The Nation has a well-reported story on the state of the art of large-scale renewable electricity generation — the sort of thing that could power a city, not just a house. In summary, it’s not so hot but they’re working on it. Writer Christian Parenti, unsurprisingly in a piece appearing in The Nation, concludes that the best course is major subsidy for green power and major punishment for fossil-fuel-using companies, and unsurprisingly I don’t agree. Still, I’m very struck by the figures Parenti’s dug up for the subsidies the dirty-power industry’s received from the U.S. government:
Petroleum and coal companies received more than $33 billion in direct subsidies between 1992 and 2002. The 2005 energy bill gave the oil and gas industries $6 billion in subsidies while filthy coal will get about $10 billion over the next five years. This public largesse takes the form of everything from R&D support and loan guarantees to accelerated capital depreciation schedules in the tax code.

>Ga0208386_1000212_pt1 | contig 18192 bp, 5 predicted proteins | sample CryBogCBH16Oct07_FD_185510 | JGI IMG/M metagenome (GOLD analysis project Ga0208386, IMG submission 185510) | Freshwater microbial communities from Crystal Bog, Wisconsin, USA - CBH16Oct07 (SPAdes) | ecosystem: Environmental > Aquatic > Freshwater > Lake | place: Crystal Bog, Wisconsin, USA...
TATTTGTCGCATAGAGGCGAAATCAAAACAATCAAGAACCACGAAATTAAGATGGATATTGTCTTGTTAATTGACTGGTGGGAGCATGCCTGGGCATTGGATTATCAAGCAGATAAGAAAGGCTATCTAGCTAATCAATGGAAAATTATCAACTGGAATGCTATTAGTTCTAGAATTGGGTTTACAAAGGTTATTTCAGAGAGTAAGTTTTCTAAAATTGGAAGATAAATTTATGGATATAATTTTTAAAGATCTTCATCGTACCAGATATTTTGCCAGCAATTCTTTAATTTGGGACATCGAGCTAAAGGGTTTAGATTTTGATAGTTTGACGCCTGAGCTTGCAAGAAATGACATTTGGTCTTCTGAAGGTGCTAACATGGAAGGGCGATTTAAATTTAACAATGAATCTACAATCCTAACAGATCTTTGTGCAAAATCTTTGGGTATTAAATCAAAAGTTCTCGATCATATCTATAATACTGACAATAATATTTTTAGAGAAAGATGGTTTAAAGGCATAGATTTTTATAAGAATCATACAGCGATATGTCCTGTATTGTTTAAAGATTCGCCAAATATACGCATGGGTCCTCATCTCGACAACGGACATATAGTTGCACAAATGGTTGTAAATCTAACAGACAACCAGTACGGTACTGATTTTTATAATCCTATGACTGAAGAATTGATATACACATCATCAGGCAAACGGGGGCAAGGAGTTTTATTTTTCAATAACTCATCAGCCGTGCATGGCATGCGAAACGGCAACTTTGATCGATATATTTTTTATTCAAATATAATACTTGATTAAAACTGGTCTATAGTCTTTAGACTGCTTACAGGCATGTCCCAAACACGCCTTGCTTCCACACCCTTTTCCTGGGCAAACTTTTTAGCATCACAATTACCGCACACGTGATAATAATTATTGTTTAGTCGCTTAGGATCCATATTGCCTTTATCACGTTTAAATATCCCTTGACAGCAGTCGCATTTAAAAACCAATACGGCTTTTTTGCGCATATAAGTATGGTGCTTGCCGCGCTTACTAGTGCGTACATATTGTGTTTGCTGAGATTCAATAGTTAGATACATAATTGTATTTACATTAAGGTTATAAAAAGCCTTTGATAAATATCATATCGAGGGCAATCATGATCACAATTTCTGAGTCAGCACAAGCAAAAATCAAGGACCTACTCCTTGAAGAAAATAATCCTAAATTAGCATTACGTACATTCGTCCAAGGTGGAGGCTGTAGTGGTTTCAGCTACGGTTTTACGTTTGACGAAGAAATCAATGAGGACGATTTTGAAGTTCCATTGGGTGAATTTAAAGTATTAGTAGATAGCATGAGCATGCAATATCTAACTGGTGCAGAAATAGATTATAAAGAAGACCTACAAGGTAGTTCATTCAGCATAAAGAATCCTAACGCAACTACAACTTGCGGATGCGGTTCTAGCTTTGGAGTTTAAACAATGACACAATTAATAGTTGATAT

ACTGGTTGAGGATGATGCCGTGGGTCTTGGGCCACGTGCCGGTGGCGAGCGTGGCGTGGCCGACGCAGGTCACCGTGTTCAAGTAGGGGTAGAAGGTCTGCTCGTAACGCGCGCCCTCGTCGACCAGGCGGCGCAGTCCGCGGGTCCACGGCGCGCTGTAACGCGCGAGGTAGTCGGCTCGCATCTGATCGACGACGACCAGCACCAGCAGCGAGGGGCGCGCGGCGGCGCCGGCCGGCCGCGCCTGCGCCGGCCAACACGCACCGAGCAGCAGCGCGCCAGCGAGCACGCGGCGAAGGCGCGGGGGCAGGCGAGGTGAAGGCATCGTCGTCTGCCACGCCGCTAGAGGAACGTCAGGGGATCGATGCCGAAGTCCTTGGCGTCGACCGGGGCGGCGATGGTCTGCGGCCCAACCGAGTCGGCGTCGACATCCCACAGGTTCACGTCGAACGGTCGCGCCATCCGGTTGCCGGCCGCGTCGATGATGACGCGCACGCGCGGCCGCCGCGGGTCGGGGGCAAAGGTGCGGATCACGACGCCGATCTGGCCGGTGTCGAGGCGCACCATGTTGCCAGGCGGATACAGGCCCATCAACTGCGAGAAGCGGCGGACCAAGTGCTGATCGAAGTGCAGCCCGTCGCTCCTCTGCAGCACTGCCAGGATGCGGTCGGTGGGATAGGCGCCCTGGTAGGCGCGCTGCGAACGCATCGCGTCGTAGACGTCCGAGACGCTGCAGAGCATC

Meanwhile, renewables have struggled to insure even a basic production tax credit, or PTC, of 1.9 cents per kilowatt hour. This modest incentive was designed to create a stable income for firms willing to risk breaking into the utilities market with new technology. It’s important to stress that this tax credit does not reward construction for construction’s sake; it rewards only the actual delivery of energy to the grid. But this rational little subsidy, initiated in 1992, was never enacted for more than one year at a time, and it was routinely allowed to expire. Last year the PTC was finally renewed for two consecutive years; it will likely be locked in for five or ten years. That has triggered a huge wave of private investment in green utilities.
This is not only unfair, it’s ridiculously short-sighted. The U.S. government subsidizes fossil fuels on security grounds, hoping companies will develop domestic resources that will make the country less dependent on foreign suppliers of oil in particular. If something must be subsidized, it ought to be conservation and high-efficiency technology, which is agnostic about the source of the power it doesn’t use.